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From developing an automatic Wi-Fi cocktail maker that snagged the CES 2016 innovation award to rejecting several million dollars from an American billionaire, to making their European tech startup MatchX a success. Xin Hu, from China, has come a long way and has no plans to look behind. The EIT Digital Master School graduate is now working on executing his plans to use IoT and build a blockchain data market.
Recently, Silicon Canals received an opportunity to chat with the visionary young tech professional, and we took a deep dive into his exciting story of becoming a tech entrepreneur.
Where did it all start?
Xin Hu completed his bachelor’s in telecommunication and engineering in China and went on to explore the field of Internet of Things (IoT). Even after designing and developing IoT devices and co-authoring papers and patents for government projects, Hu wasn’t content. He wanted to learn more about the IoT industry and enrolled in the Internet Technology and Architecture programme at EIT Digital Master School at a half scholarship, even though he won a full scholarship at Erasmus Mundus.
CES innovation award
Hu penned an entrepreneurial thesis in the final year of his master’s, during his three-month internship at the IoT company Relayr. Immediately after finishing his thesis, Hu was offered a permanent role in the company and soon after, he was appointed in a leadership position for a team. This team developed an automatic Wi-Fi connected cocktail maker that won the CES 2016 innovation award.
The formation of MatchX
Leading a winning team drew the attention of several companies towards Hu and one of them was a Berlin-based startup. The company offered him the position of the hardware engineering lead developing LPWAN products, which he took up without another thought. “I was quite interested. LPWAN is great: it can reach over 20 kilometres in open space – much further than Wi-Fi and Bluetooth, while keeping battery life for up to ten years,” says Hu. “My team and I worked on enriching the world-class performance of the hard- and software aspects of LPWAN. In the future, a lot of things will be connected.”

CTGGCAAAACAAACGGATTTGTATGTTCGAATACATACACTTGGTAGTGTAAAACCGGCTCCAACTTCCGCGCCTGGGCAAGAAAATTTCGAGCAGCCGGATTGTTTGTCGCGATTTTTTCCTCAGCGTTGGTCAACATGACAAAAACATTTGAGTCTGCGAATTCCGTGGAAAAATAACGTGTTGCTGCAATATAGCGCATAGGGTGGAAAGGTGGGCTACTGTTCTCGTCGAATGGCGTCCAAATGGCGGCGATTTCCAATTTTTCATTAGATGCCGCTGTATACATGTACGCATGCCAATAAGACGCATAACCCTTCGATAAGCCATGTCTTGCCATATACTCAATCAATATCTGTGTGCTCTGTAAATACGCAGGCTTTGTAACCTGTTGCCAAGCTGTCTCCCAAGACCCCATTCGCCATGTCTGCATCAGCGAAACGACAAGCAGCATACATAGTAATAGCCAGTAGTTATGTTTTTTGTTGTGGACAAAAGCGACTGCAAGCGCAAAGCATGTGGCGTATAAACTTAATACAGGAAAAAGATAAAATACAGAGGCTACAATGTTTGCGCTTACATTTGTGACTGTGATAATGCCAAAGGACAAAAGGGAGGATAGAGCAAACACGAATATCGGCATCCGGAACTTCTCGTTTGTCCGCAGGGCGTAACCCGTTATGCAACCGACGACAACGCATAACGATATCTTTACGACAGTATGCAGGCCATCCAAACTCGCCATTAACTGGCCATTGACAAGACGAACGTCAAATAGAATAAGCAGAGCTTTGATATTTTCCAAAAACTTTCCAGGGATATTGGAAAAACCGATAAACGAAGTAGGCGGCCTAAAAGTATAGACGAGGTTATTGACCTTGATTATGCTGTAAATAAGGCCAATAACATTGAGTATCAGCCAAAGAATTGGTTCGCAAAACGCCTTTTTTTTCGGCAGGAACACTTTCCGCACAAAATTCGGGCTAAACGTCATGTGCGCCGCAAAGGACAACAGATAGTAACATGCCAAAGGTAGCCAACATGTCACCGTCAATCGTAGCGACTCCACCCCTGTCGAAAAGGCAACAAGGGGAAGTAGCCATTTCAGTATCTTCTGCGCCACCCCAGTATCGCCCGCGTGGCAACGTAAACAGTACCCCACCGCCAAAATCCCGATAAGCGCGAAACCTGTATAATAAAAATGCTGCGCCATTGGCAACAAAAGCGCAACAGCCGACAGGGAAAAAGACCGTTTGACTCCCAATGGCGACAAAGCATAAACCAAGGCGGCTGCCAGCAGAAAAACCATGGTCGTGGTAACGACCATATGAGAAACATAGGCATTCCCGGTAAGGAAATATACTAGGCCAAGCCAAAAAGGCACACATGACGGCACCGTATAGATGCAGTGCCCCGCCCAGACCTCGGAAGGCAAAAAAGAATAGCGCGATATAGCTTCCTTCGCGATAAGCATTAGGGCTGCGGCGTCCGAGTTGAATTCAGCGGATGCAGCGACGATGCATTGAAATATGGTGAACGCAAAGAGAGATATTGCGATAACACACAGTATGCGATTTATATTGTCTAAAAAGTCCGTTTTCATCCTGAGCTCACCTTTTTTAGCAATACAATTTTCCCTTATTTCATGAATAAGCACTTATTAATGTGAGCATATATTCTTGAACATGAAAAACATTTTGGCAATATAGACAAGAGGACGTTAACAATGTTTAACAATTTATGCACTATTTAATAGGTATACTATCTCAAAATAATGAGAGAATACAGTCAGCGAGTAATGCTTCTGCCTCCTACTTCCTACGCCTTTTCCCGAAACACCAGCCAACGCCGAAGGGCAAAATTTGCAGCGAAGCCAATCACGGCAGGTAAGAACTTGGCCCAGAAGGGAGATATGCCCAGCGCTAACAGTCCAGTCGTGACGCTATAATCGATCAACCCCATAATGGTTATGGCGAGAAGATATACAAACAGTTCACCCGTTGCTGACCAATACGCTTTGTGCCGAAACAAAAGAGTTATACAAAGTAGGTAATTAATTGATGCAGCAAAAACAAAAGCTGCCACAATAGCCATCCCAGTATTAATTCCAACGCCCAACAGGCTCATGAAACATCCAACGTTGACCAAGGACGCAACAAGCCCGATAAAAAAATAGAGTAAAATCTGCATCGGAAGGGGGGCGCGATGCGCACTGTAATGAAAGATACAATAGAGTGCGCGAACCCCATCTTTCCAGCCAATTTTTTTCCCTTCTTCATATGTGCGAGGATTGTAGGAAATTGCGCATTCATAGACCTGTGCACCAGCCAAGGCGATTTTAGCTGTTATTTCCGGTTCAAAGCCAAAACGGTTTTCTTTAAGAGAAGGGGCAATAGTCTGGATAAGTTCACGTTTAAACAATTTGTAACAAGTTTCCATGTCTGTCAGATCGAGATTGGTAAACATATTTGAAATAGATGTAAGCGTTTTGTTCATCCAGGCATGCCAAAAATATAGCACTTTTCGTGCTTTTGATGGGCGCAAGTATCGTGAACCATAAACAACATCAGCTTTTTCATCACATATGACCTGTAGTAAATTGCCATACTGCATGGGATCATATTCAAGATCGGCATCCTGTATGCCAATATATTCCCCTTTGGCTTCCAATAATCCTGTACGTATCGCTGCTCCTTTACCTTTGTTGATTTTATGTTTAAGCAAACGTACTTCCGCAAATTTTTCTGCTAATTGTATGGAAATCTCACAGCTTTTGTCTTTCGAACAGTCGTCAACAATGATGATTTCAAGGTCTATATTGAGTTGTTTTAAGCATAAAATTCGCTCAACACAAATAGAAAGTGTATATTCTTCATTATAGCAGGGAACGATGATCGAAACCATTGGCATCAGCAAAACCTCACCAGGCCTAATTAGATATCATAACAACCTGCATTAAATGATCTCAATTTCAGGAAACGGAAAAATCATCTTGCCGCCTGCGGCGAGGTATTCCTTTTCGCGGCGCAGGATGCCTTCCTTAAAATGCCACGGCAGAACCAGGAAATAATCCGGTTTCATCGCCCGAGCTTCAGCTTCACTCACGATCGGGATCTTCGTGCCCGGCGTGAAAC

While everything was going well, Hu was presented with an offer that was not an easy one to refuse. The billionaire and founder of the American company Ubiquiti, Robert Pera, offered ‘several million dollars in cash and stocks in the listed company’ for Hu and his team, if they would come to work for him in America. Hu says he couldn’t sleep for days before arriving at a decision but in the end, the team decided to reject the offer.
“The million-dollar offer was a low price for our knowledge. It would be a one-time trade in a huge market. If we sold our knowledge, we would have nothing afterwards in a market that is worth much more than that,” Hu notes. However, Hu and his team members had quit the startup and had no jobs and no funding.
Armed with only their knowledge, Hu and the team set out to get their own startup up and running. “After our talks with Pera, everything became clear; what the business idea and the model should be and how we could develop. We decided to make MatchX great with exceptional quality and a dream to be the global leader.”
Why EIT Digital Master School was a good decision!